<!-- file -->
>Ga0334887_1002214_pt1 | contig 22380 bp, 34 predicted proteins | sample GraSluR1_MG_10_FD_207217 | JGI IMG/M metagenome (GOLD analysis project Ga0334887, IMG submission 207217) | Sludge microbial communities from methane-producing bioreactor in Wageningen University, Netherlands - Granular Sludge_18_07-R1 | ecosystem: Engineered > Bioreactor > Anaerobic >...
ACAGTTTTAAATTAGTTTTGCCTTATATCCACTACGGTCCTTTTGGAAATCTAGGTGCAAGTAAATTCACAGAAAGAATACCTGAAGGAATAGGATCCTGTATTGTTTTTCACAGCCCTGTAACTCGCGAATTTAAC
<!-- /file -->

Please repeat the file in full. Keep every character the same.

>Ga0334887_1002214_pt1 | contig 22380 bp, 34 predicted proteins | sample GraSluR1_MG_10_FD_207217 | JGI IMG/M metagenome (GOLD analysis project Ga0334887, IMG submission 207217) | Sludge microbial communities from methane-producing bioreactor in Wageningen University, Netherlands - Granular Sludge_18_07-R1 | ecosystem: Engineered > Bioreactor > Anaerobic >...
ACAGTTTTAAATTAGTTTTGCCTTATATCCACTACGGTCCTTTTGGAAATCTAGGTGCAAGTAAATTCACAGAAAGAATACCTGAAGGAATAGGATCCTGTATTGTTTTTCACAGCCCTGTAACTCGCGAATTTAAC